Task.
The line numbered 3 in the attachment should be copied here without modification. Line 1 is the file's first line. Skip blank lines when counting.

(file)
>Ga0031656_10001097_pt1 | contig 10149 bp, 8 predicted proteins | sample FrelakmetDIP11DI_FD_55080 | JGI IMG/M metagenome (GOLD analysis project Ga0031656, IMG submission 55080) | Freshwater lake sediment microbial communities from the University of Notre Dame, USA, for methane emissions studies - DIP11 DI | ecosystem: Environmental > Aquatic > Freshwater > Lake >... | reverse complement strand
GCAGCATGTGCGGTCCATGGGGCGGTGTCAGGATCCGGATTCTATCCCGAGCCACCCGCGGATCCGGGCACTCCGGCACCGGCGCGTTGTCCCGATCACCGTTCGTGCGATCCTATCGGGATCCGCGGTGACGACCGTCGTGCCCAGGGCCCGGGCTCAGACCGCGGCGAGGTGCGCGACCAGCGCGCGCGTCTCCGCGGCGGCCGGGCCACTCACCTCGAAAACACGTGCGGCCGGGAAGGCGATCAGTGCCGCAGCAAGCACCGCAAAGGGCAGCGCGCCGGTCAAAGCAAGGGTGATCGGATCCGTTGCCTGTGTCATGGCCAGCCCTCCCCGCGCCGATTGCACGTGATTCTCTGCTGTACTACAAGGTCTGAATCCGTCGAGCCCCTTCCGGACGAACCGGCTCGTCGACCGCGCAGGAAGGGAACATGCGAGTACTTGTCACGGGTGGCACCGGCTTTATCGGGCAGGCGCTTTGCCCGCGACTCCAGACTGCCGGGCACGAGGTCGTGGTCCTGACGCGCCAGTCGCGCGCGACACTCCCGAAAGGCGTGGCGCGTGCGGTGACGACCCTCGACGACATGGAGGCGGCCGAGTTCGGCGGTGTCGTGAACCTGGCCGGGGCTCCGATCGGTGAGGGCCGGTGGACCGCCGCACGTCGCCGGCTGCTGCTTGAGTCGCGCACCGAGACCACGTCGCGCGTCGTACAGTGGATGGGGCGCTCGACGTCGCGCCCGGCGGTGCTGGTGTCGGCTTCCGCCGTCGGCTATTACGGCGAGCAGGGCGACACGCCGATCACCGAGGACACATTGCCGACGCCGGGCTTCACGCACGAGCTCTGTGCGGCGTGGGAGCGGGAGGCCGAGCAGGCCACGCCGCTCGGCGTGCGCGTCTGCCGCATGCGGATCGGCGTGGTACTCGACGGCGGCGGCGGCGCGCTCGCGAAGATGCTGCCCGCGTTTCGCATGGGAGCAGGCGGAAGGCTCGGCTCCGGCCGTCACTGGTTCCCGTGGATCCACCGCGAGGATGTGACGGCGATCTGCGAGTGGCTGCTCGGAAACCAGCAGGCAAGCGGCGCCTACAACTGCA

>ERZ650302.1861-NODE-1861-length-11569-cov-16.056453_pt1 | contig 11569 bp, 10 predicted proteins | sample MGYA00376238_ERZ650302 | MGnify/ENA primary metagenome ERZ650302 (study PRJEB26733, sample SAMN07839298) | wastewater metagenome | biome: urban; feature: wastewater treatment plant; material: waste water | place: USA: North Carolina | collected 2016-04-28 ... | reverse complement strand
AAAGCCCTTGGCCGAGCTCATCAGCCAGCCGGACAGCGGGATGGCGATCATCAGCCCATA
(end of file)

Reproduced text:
>ERZ650302.1861-NODE-1861-length-11569-cov-16.056453_pt1 | contig 11569 bp, 10 predicted proteins | sample MGYA00376238_ERZ650302 | MGnify/ENA primary metagenome ERZ650302 (study PRJEB26733, sample SAMN07839298) | wastewater metagenome | biome: urban; feature: wastewater treatment plant; material: waste water | place: USA: North Carolina | collected 2016-04-28 ... | reverse complement strand